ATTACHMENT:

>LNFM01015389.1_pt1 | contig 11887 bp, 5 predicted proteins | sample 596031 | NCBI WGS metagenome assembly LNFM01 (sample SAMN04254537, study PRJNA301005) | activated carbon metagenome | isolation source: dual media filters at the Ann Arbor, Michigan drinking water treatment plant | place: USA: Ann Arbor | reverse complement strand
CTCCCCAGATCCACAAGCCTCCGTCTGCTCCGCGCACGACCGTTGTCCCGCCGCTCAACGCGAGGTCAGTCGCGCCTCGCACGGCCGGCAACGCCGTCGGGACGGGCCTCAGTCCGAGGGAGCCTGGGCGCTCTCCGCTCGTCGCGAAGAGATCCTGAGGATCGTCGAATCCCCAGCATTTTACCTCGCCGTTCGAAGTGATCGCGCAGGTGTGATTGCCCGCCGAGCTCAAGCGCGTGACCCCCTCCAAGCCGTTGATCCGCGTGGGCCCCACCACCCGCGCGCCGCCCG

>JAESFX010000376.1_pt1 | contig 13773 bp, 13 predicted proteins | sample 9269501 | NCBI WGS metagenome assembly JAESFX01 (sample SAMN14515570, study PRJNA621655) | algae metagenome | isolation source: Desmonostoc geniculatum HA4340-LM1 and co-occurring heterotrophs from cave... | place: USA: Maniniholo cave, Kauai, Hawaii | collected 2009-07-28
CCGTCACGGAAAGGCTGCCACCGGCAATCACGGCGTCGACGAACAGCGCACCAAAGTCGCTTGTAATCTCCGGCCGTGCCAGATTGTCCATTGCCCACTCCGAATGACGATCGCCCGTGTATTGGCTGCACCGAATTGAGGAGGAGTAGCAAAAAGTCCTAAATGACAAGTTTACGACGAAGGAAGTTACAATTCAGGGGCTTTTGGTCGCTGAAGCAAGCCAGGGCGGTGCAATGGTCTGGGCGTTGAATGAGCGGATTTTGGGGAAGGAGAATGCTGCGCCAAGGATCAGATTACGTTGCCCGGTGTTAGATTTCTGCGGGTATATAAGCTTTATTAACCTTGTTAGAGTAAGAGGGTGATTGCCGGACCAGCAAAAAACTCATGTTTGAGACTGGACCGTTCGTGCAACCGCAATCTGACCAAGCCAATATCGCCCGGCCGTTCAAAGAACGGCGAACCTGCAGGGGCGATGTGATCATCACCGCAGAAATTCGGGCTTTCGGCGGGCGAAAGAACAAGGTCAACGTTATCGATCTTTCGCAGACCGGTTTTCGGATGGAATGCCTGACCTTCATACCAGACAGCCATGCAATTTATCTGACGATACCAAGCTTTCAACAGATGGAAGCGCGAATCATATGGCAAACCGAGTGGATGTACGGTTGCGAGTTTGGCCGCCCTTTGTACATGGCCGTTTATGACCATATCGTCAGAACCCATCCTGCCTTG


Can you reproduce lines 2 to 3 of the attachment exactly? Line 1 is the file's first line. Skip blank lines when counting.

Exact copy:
CTCCCCAGATCCACAAGCCTCCGTCTGCTCCGCGCACGACCGTTGTCCCGCCGCTCAACGCGAGGTCAGTCGCGCCTCGCACGGCCGGCAACGCCGTCGGGACGGGCCTCAGTCCGAGGGAGCCTGGGCGCTCTCCGCTCGTCGCGAAGAGATCCTGAGGATCGTCGAATCCCCAGCATTTTACCTCGCCGTTCGAAGTGATCGCGCAGGTGTGATTGCCCGCCGAGCTCAAGCGCGTGACCCCCTCCAAGCCGTTGATCCGCGTGGGCCCCACCACCCGCGCGCCGCCCG

>JAESFX010000376.1_pt1 | contig 13773 bp, 13 predicted proteins | sample 9269501 | NCBI WGS metagenome assembly JAESFX01 (sample SAMN14515570, study PRJNA621655) | algae metagenome | isolation source: Desmonostoc geniculatum HA4340-LM1 and co-occurring heterotrophs from cave... | place: USA: Maniniholo cave, Kauai, Hawaii | collected 2009-07-28